Good news, wine lovers: You can revive a stale bottle of your favorite vintage with a simple chemistry experiment. More good news: It'll only cost you a penny.
A new video from the American Chemical Society (ACS) explains how to do this supercheap, wine-saving "life hack" at home. Simply pour a glass of spoiled wine (you'll know it's spoiled if it has a funky, sulfuric smell, akin to burnt rubber or rotten eggs) and drop in a clean copper penny. Be sure to give the penny a good scrub before you toss it in with the wine to clean off any grime. Stir the penny around in the glass; then remove it, and take a sip. If all goes as it should, your penny-infused wine will have lost its rotten-egg tinge.
There's a scientific explanation for how this simple trick works. The copper in the penny interacts with thiols, or stinky sulfur compounds, in your glass of wine. The wine has thiols as a result of a common part of the grape-fermentation process known as reduction, in which fermenting grape-juice sugars are kept from interacting with oxygen, the ACS said. Reduction is a complimentary process to oxidation, which involves exposing these same fermenting sugars to oxygen. [Raise Your Glass: 10 Intoxicating Beer Facts]
Sometimes the reduction process can go into "overdrive," and that's when stinky thiols are produced. Not sure what a thiol smells like? Well, ethyl mercaptan is one thiol that might be present in your wine bottle. It smells like burnt rubber. The thiol hydrogen sulfide smells like rotten eggs. And another thiol, methyl mercaptan, smells a whole lot like a burnt match.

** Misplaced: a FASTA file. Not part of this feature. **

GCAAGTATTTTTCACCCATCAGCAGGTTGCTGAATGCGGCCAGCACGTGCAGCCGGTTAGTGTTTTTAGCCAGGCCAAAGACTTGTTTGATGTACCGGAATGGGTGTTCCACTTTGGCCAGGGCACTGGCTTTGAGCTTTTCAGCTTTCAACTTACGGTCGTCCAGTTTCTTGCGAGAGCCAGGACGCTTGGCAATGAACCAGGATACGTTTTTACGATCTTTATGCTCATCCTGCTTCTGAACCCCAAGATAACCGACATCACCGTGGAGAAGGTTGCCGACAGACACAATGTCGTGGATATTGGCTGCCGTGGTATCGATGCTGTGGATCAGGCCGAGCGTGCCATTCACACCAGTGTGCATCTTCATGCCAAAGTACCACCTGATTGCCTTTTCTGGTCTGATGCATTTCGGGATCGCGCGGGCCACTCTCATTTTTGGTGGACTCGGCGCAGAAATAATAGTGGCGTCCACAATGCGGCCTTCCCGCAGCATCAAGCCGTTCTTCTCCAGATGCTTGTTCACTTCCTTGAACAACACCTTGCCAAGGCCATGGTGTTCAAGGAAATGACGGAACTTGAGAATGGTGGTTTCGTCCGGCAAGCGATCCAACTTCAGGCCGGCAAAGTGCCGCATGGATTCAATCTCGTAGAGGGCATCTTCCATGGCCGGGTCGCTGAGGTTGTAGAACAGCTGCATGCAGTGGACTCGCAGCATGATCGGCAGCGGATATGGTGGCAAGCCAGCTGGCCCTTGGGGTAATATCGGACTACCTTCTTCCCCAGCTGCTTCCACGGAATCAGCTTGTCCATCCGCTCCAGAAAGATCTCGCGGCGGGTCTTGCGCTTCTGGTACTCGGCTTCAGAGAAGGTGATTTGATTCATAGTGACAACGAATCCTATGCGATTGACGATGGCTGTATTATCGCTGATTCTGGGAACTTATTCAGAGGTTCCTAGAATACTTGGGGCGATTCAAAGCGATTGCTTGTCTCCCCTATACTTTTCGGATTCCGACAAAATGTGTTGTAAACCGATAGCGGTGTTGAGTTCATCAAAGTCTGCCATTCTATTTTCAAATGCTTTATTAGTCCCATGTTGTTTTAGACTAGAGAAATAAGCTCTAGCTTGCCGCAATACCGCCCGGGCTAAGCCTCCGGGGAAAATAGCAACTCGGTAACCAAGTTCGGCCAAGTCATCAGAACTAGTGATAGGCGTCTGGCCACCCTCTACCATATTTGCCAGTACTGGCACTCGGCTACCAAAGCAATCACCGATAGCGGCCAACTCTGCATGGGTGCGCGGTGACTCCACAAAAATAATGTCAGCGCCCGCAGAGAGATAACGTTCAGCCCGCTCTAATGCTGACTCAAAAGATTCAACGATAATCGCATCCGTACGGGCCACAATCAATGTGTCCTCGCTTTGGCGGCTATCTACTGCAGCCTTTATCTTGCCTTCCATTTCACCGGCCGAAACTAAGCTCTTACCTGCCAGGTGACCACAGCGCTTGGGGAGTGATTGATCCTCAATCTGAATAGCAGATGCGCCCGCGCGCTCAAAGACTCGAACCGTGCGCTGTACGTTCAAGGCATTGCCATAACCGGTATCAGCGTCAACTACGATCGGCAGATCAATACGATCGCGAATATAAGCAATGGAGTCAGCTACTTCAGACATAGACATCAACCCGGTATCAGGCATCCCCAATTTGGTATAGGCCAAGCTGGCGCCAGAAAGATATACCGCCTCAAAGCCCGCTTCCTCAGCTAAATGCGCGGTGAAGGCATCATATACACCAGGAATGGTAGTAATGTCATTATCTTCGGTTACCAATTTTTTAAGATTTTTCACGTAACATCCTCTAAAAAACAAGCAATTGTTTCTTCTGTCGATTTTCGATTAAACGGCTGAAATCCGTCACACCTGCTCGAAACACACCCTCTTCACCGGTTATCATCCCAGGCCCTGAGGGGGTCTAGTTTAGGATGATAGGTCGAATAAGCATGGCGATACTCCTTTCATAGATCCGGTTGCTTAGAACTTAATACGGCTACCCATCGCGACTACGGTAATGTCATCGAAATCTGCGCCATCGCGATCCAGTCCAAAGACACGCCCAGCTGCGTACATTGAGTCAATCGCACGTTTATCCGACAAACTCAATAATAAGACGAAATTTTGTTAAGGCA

But when these compounds interact with copper, the reaction produces an odorless compound known as copper sulfide. The same copper sulfide crystals will be produced if you dip a silver spoon into your glass of wine, the ACS said. Replacing smelly thiols with copper sulfides is a clever (and inexpensive) way to revamp your spoiled wine.
The ACS' video is part of a YouTube series called "Chemistry Life Hacks," in which viewers can learn other useful, science-inspired fixes to everyday problems. Among their other clever hacks, ACS chemists tackle how to sharpen a cutting knife using just a porcelain plate and how to check if your oven is reaching the correct temperature.
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Elizabeth is a former Live Science associate editor and current director of audience development at the Chamber of Commerce. She graduated with a bachelor of arts degree from George Washington University. Elizabeth has traveled throughout the Americas, studying political systems and indigenous cultures and teaching English to students of all ages.